Liberal Democrat MPs continue to sit on the opposition benches, deeply ambivalent about their leader's strategy. The key pledge of Blair's, to hold a referendum in the first term, will probably not be met. Blair, himself, has still to reveal whether or not he supports electoral reform. Most of his cabinet is opposed. That is not to say that two leaders have not made bold, significant strides. They both have.

With underestimated subtlety Ashdown moved his tribal party (his activists are more tribal than Blair's) away from their perverse attachment to "equidistance" between Labour and the Conservatives. Without needing the support of the Lib Dems in the Commons, Mr Blair has set up the cabinet committee and backed PR for next summer's Euro elections. Much progress there has been, but it is of a slow and subtle nature, the opposite of the apocalyptic language which often accompanies talk of the Blair/Ashdown relationship.

So what will happen now? Over the next few weeks there will be much discontent, especially amongst the Liberal Democrats. But do Ashdown's internal opponents really want to reject a whiff of power for the luxury of impotent opposition? Anyway, a new kind of politics will unfold however loud the protests within either of the parties.

In Scotland the voting system will almost certainly deliver a hung parliament next summer in which parties will be forced to work together. A forgotten element of the Cook/Maclennan proposals for the House of Lords is that a reformed second chamber should reflect the votes cast at a general election. It remains likely that parties will have to co-operate more fully in the Lords whenever the leap to wholesale reform is made.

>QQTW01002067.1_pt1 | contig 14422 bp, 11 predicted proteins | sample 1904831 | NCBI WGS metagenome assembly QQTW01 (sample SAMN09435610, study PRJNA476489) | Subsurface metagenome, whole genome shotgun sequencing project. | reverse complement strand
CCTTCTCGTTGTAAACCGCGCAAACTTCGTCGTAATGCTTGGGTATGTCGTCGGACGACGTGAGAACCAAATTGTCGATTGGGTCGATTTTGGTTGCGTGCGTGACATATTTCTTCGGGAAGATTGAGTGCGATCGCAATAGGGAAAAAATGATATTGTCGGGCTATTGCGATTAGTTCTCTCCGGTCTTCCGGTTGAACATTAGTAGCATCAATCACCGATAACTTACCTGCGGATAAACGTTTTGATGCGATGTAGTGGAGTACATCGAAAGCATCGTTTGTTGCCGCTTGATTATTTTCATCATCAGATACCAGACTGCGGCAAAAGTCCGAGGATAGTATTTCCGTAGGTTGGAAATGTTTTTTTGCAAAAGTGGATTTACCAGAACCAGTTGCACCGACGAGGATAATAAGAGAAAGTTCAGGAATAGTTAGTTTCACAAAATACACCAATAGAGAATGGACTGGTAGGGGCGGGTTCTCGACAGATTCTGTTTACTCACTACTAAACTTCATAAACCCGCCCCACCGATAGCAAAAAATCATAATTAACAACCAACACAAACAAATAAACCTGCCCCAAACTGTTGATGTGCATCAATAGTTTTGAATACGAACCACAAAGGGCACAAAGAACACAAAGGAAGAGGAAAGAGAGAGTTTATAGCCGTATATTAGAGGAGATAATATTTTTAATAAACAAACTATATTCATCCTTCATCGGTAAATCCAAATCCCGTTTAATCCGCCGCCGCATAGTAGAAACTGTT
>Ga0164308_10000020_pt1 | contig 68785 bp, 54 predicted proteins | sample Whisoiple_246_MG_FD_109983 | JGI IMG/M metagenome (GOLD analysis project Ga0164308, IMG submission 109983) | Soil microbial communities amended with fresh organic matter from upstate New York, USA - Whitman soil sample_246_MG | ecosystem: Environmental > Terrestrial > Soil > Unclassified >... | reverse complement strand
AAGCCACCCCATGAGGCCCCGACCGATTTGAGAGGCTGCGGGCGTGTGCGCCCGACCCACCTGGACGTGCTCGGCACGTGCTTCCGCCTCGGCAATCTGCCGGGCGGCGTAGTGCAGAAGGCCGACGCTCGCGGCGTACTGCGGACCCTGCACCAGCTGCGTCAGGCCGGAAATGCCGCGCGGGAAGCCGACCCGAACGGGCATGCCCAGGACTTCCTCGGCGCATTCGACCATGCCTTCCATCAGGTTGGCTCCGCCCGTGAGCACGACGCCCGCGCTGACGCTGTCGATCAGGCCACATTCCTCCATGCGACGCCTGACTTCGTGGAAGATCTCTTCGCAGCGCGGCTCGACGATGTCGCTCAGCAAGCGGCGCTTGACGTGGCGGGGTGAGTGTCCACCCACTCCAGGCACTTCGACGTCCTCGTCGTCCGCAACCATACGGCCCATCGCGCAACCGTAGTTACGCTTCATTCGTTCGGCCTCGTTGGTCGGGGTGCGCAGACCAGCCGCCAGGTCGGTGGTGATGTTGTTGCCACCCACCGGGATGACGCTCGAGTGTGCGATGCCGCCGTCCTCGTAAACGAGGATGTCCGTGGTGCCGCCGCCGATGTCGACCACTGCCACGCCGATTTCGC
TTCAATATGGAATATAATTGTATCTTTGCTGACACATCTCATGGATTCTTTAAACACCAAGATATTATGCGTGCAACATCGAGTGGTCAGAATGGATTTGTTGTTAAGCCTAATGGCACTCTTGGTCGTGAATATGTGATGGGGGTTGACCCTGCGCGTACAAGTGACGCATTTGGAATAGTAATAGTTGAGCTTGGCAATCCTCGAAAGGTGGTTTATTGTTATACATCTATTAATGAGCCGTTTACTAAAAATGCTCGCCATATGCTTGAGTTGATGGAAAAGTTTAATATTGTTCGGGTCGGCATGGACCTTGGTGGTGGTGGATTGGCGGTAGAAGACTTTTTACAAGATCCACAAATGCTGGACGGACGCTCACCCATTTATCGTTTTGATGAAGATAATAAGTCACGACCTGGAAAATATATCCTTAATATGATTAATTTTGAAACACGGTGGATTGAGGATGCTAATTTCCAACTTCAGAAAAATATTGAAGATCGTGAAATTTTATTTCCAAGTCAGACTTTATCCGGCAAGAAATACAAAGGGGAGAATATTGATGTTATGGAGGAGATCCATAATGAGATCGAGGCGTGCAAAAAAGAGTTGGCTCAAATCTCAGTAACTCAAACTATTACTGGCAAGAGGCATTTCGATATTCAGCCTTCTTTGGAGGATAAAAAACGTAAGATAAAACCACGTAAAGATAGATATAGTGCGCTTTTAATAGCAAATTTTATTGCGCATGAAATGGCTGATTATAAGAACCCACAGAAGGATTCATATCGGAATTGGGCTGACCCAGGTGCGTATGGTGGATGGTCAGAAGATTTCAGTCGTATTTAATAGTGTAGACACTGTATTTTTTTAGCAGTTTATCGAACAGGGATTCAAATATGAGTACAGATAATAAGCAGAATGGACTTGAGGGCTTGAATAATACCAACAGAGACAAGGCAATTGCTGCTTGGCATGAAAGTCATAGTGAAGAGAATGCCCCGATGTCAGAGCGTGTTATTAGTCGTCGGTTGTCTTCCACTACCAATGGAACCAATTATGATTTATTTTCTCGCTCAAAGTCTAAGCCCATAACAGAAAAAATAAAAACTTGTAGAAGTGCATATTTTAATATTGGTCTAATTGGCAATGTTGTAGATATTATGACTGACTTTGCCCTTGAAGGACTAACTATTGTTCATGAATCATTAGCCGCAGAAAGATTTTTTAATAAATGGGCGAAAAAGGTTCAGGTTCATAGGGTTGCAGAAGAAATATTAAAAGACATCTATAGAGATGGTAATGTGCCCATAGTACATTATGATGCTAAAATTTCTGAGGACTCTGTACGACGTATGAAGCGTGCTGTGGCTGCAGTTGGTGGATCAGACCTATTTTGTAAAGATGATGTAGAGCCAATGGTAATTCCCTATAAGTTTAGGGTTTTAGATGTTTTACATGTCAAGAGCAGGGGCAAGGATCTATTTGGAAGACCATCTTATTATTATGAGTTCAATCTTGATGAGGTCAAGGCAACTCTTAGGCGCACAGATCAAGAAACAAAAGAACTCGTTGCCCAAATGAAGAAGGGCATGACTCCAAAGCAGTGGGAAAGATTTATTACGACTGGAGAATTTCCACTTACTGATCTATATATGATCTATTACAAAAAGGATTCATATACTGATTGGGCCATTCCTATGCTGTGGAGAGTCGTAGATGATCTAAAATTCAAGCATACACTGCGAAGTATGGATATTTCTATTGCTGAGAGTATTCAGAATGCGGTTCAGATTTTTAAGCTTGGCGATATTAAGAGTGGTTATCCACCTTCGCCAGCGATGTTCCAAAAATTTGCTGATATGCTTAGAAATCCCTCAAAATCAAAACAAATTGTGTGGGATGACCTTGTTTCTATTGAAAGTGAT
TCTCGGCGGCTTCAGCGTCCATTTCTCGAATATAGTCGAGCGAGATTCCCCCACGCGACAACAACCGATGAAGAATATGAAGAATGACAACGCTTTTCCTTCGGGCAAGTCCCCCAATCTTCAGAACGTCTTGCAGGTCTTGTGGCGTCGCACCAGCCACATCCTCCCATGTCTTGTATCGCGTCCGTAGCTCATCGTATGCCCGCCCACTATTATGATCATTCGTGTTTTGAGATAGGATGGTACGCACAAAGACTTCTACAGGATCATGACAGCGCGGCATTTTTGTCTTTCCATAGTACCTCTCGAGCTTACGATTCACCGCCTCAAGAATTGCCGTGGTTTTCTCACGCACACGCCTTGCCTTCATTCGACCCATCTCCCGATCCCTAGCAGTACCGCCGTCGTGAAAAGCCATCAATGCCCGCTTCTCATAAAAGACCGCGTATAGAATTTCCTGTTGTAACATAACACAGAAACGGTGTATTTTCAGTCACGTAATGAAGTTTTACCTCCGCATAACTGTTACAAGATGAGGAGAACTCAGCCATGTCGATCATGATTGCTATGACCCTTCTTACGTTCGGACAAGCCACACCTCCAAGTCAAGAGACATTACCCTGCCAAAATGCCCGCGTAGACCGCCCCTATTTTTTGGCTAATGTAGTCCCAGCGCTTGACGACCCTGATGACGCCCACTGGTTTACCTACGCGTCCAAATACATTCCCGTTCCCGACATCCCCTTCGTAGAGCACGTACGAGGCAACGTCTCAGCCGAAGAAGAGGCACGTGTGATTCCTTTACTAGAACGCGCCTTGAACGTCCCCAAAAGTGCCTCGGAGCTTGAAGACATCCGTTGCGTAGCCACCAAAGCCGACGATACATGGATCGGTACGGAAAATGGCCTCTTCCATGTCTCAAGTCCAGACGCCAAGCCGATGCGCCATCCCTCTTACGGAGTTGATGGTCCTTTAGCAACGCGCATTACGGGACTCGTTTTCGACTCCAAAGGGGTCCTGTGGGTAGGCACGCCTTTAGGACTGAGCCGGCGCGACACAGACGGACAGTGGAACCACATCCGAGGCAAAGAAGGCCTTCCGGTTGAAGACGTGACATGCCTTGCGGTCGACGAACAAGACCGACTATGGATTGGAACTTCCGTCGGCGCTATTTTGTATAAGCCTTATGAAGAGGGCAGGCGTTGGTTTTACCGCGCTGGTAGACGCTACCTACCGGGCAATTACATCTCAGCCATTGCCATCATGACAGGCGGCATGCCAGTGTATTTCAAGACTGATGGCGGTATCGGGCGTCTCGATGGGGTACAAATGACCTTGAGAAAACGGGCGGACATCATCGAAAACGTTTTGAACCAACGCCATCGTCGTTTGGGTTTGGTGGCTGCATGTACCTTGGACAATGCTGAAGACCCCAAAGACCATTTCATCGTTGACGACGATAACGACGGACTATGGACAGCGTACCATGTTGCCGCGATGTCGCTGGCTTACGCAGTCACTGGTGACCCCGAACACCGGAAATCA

Politics is changing, but both Mr Blair and Mr Ashdown are leaders who do not take risks unless they are fairly sure they can pull them off. They are right to try for the rewards could be great. Overmighty after the 1997 election, Labour MPs should pause and reflect on what happened in the Eighties. Margaret Thatcher's dominance was the product of an informal anti-Labour alliance. For the SDP, especially under the leadership of David Owen, the worst outcome would have been the election of a Foot or Kinnock government. Labour was assaulted on two fronts, leaving the ground clear for Thatcher.

As long as Labour and the Liberal Democrats are co-operating, the Conservatives face the same doomed isolation that afflicted Labour for 18 years. I write of the two parties "co-operating". It is a vague notion but for now it will have to do. Possibly the election after next will be fought under a more proportional system. That depends on a referendum being won in the meantime. If that happens, in eight years' time, there may be a more formal coalition of the centre left. There are lots of "ifs" and "maybes" in this project.

Yesterday I was talking at Westminster with a senior Liberal Democrat who had reservations about the timing of the latest initiative. Briefly Roy Hattersley joined us and greeted the MP by observing mischievously that they should shake hands "now we're both members of the same party". The great wordsmith will no doubt produce 10 articles on this theme over the next 24 hours, but he is leaping miles ahead.

There will be no merger. For many years there will be no formal coalition. It is still possible that the bold experiment implodes before very long. More likely, Mr Blair and Mr Ashdown are reflecting the political mood as well as shaping it. But they are on a journey which has only just begun.

Neither of these leaders knows where this journey will end.